In 1979, manager Brian Lane resuscitated the brand name of Yes by injecting two musicians from a slightly different ilk to the core group of Chris Squire, Steve Howe and Alan White. As The Buggles, Geoff Downes and Trevor Horn had just scored a No. 1 single in the UK and elsewhere with "Video Killed the Radio Star" b/w "Kid Dynamo;" but as a studio-only project, they found themselves ensconced in the same studio space as Yes, languishing over a follow-up.
With solo albums out of their system, Genesis regrouped in late 1979 to record what would be their next album, Duke. The album marks a stark difference from their 70s output—and it's not only the cover art from illustrator Lionel Koechlin that stands out. The album continues the songwriting collaboration between Phil Collins, Mike Rutherford and Tony Banks that began with their last album. But when offering their self-penned songs, the trio seem to try to outdo themselves with commercially-viable hits.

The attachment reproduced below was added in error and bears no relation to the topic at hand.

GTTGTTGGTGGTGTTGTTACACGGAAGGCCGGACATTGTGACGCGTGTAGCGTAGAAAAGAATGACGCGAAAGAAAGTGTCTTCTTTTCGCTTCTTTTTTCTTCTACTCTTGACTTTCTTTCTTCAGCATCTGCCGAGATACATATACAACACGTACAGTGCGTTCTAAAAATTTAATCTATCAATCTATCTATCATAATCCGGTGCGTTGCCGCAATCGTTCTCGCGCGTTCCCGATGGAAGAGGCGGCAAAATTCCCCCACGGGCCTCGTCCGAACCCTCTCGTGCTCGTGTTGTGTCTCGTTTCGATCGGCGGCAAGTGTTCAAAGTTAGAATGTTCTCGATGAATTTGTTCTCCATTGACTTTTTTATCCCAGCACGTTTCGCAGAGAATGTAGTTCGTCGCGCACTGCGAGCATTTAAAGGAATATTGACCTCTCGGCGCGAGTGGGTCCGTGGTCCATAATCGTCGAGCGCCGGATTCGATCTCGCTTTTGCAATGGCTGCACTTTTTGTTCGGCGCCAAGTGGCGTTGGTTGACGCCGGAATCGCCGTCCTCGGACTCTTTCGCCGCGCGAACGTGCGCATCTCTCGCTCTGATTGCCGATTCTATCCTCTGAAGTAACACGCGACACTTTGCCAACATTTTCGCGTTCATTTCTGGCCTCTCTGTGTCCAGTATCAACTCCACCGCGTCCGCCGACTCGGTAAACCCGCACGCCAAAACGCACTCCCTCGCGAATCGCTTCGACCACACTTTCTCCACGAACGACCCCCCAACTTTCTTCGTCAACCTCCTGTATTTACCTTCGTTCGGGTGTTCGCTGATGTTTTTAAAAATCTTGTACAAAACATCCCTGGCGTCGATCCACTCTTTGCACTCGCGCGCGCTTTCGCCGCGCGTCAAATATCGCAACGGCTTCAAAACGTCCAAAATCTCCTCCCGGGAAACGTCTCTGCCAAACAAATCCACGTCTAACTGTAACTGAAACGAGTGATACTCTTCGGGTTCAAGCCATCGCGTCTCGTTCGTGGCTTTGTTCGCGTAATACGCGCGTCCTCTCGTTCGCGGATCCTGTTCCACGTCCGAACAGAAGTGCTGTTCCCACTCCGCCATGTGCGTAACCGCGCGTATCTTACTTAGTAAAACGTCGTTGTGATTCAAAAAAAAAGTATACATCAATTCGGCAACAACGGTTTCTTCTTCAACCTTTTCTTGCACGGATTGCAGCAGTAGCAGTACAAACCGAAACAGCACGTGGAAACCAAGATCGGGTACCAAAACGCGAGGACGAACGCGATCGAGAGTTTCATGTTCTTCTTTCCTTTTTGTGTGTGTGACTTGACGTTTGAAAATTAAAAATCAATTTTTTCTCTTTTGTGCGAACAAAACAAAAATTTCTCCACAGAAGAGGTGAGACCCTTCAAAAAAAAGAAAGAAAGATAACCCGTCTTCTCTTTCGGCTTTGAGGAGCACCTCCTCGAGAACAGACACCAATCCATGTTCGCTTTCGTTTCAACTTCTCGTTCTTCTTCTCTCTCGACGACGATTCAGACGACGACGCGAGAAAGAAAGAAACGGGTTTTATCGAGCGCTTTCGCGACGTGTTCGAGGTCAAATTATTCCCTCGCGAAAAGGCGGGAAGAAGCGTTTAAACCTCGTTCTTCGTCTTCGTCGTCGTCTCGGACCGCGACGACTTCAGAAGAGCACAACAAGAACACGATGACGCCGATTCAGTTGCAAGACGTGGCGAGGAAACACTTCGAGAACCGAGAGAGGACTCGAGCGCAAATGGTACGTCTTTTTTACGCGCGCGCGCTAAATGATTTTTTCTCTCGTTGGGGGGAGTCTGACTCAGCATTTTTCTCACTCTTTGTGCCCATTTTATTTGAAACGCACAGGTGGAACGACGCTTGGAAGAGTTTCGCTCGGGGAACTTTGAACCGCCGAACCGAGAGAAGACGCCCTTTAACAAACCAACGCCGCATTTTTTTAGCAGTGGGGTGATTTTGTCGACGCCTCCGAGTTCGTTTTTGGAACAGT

Arthur Brown and Vincent Crane first performed together in The Crazy World of Arthur Brown, somewhere towards the beginning of the timeline. However, a decade later, during the sessions for one of the Richard Wahnfried albums, the pair offered their Faster Than The Speed of Light record to Klaus Schulze. Seeing as the duo weren't "boring old farts" Schulze coalesced, releasing the album on his Innovative Communications label—one better known for Neue Deutsche Welle and electronic music.